Tuesday, October 20, 2009

"We are Successful, but Slow"

The title of this blog entry is a quote from a CEO interviewed for the 2009 IBM CEO study.  This landmark study of CEOs from around the globe found that the first success factor for the enterprise of the future is that they will be hungry for change.  The study found a serious gap between the expectation of significant change (83% of respondents) and having a track record for changing successfully (61%).  So what is causing this growing gap?  It isn't the presence of constant change; that has been a factor since the industrial revolution.  Rather it is the growing pace of change that is creating a gap between expectation and success.

The days of having a narrowly focused priority list is past (I'm sure this doesn't come as a surprise to anyone!).  Leaders now have to focus on a plethora of organizational concerns, from changing customer preferences to people issues to technology that is changing the world at a blinding pace.  In fact, CEOs in the study identified these as the top three external factors that have them most concerned:
1. Market Factors
2. People Skills
3. Technology
On closer examination, all of these factors relate to the ability of people within organizations to embrace and succeed in a changing environment.  In fact, CEOs rated insufficient talent as the top barrier to global integration, higher than government regulation and bureaucracy.  Now you know you have a serious problem if it rates higher than the incompetence and resistance of government bureaucracy!

A final interesting note I will touch on is the difference between underperforming and outperforming organizations.  Both of these classifications expect a high level of change in the future (83% and 85% respectively), and both acknowledge managing change as a key to the successful enterprise of the future.  The major difference lies in their track record of changing successfully in the past-the "change gap."  Underperforming organizations only demonstrated successful change 54% of the time, where overperforming organizations were successful 66% of the time.  This simply boils down to having a track record that gives the organization confidence in the face of constant, accelerating change.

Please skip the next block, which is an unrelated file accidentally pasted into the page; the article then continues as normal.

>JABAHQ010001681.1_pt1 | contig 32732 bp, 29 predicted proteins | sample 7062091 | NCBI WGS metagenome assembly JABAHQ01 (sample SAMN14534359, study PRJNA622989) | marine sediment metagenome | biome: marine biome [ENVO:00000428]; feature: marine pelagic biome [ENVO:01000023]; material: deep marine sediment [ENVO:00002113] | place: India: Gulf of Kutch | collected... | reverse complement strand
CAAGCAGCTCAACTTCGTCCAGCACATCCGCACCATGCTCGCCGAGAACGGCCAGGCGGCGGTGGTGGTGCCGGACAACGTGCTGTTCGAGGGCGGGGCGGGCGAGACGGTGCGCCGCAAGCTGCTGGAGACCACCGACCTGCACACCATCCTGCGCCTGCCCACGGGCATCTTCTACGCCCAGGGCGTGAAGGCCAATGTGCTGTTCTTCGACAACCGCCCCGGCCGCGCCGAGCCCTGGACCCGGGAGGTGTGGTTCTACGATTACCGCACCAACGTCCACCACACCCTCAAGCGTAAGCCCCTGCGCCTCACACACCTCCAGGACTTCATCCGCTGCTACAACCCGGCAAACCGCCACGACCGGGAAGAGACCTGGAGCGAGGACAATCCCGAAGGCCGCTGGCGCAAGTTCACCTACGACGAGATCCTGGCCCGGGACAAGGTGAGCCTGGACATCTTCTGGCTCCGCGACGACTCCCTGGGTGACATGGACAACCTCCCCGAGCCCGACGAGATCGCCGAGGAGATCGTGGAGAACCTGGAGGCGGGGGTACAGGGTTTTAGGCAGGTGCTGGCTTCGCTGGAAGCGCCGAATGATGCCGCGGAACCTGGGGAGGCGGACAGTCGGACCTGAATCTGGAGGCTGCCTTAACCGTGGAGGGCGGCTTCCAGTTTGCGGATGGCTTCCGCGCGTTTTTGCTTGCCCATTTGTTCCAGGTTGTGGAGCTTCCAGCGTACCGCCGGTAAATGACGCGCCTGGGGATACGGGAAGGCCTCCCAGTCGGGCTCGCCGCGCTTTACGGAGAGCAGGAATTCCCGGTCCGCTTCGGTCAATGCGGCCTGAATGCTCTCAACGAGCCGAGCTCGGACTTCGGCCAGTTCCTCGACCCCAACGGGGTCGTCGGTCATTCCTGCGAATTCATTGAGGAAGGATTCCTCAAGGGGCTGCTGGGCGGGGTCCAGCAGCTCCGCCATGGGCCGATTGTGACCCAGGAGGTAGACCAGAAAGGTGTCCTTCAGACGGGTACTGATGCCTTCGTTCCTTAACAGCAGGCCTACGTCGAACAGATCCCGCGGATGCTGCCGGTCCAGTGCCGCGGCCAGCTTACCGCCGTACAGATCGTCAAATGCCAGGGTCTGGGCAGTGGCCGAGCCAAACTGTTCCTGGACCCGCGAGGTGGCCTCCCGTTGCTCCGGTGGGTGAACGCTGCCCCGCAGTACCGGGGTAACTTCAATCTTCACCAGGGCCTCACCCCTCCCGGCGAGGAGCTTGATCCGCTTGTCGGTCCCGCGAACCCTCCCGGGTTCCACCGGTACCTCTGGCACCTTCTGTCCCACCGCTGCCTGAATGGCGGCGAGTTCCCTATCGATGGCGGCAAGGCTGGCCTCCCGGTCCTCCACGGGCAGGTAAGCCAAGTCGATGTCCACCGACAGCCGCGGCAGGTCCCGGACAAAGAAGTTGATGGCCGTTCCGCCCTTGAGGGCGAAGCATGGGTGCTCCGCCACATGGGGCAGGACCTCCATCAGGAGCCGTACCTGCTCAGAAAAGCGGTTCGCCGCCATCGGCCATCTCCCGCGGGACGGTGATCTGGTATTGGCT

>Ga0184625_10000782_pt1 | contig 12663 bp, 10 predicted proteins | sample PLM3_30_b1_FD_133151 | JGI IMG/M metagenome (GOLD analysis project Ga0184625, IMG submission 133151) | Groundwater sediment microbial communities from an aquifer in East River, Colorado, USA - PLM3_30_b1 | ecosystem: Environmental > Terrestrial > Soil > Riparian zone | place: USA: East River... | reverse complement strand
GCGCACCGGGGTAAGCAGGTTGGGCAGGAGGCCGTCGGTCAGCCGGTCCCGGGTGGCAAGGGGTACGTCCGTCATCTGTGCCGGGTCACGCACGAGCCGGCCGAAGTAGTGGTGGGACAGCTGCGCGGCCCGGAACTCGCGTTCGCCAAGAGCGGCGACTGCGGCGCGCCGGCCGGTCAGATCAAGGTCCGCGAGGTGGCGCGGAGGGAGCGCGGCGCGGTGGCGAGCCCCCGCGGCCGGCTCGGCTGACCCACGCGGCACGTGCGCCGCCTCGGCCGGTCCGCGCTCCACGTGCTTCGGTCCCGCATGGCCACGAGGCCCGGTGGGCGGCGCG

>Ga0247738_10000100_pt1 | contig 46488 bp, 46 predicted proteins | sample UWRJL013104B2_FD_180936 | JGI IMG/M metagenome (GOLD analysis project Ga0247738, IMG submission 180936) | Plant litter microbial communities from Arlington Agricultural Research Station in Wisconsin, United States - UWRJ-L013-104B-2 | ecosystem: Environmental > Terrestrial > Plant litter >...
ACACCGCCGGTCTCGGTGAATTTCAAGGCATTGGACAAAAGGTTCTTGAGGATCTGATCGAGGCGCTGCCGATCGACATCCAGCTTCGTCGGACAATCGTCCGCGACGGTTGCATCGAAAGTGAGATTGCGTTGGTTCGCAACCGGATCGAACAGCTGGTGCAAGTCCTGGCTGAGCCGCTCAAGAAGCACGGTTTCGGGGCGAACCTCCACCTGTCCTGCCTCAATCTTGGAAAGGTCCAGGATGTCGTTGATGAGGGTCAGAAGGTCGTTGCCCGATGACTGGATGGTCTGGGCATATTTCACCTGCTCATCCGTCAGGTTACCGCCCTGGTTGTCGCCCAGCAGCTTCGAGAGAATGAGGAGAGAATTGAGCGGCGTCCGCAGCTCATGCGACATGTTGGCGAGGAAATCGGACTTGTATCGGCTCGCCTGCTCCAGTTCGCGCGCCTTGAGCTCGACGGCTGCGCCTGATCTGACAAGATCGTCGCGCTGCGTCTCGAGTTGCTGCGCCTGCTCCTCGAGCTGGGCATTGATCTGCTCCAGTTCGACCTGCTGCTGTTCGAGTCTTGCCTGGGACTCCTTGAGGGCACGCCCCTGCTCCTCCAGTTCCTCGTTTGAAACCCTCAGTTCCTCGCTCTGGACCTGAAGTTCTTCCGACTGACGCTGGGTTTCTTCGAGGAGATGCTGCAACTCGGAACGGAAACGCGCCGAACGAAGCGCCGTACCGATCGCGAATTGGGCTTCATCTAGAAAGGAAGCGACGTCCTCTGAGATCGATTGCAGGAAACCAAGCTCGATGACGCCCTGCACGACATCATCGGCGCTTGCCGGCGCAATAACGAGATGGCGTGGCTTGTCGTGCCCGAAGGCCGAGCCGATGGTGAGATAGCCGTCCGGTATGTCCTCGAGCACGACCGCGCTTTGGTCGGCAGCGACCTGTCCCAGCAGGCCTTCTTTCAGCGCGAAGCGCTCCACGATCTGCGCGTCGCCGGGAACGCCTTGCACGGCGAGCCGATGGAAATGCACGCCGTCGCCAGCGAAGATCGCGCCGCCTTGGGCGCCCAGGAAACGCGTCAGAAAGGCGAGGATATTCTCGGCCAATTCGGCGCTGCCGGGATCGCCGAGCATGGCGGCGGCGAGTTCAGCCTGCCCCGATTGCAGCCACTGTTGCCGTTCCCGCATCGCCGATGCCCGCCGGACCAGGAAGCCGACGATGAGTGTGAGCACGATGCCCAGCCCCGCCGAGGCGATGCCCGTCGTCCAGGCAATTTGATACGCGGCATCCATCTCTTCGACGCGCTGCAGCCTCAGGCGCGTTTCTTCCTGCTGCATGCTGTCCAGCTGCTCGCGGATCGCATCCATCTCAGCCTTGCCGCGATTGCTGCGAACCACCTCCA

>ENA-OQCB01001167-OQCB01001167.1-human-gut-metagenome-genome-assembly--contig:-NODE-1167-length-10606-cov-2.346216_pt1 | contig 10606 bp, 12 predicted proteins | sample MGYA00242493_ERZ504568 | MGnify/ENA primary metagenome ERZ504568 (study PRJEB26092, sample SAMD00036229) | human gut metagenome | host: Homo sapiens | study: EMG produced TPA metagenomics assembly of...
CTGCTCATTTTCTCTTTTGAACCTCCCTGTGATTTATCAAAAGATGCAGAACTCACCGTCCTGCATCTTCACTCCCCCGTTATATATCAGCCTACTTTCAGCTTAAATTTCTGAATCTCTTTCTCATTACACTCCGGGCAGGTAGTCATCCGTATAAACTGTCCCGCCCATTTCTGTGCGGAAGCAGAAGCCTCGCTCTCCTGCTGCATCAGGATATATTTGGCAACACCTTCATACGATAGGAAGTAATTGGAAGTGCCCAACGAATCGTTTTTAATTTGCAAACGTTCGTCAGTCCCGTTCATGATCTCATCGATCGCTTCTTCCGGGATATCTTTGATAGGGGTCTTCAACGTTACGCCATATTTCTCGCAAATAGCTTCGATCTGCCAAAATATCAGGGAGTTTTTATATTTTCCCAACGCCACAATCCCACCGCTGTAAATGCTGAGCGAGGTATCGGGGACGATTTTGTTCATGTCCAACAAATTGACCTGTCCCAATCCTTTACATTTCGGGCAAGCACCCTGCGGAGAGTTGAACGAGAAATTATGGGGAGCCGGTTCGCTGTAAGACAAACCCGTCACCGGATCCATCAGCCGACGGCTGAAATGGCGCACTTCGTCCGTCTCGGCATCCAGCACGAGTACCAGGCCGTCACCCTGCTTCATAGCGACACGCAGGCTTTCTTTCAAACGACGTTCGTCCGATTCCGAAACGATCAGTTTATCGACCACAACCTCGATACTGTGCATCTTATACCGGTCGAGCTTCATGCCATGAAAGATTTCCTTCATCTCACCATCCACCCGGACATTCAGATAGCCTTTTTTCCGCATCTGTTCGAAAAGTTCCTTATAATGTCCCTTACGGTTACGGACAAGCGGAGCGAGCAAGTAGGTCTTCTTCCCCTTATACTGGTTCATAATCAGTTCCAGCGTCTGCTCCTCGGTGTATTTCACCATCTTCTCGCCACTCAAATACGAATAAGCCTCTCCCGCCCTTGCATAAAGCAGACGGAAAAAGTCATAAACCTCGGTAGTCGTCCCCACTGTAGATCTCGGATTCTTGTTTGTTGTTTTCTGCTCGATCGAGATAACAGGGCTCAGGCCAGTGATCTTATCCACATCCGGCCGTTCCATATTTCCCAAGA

So what does all this mean for a change agent striving to help an organization be successful integrators of change?  First it means that denial must be driven out of an organization.  The sooner an organization and its leaders recognize that change is inevitable and accelerating in pace the better.  What made you and your organization successful in the past may not be what makes it successful in the future!  How common it is to talk with members of an organization that is in its waning moments and hear stories of "the good old days" when business was booming or their services were in demand.  An organization's history is important, but it's future is even more important!

Secondly, change is not something that can be managed in an ad-hoc manner.  The successful enterprise of the future will have robust change management programs and processes that anticipate change and focuses on desired outcomes in an environment of accelerating change.  I believe this is what it means when an organization is "hungry for change."  It isn't just a matter of attitude, but also a matter of preparedness and process.  This can take many forms for the various challenges organizations face, but it will be a robust process.  Possibly it is a bi-annual strategy session where the organization gathers to assess progress and changing conditions.  Possibly it takes the form of a SWOT analysis (Strengths, Weaknesses, Opportunities, Threats) that is updated and acted upon regularly.  Possibly it is the hiring of a board of directors that is optimally placed to anticipate changes and give great advice and guidance.  Or it may mean treating an organization's resources as venture capital to invest in new and innovative solutions.  Whatever form it takes, it will be systematic, comprehensive, and fast!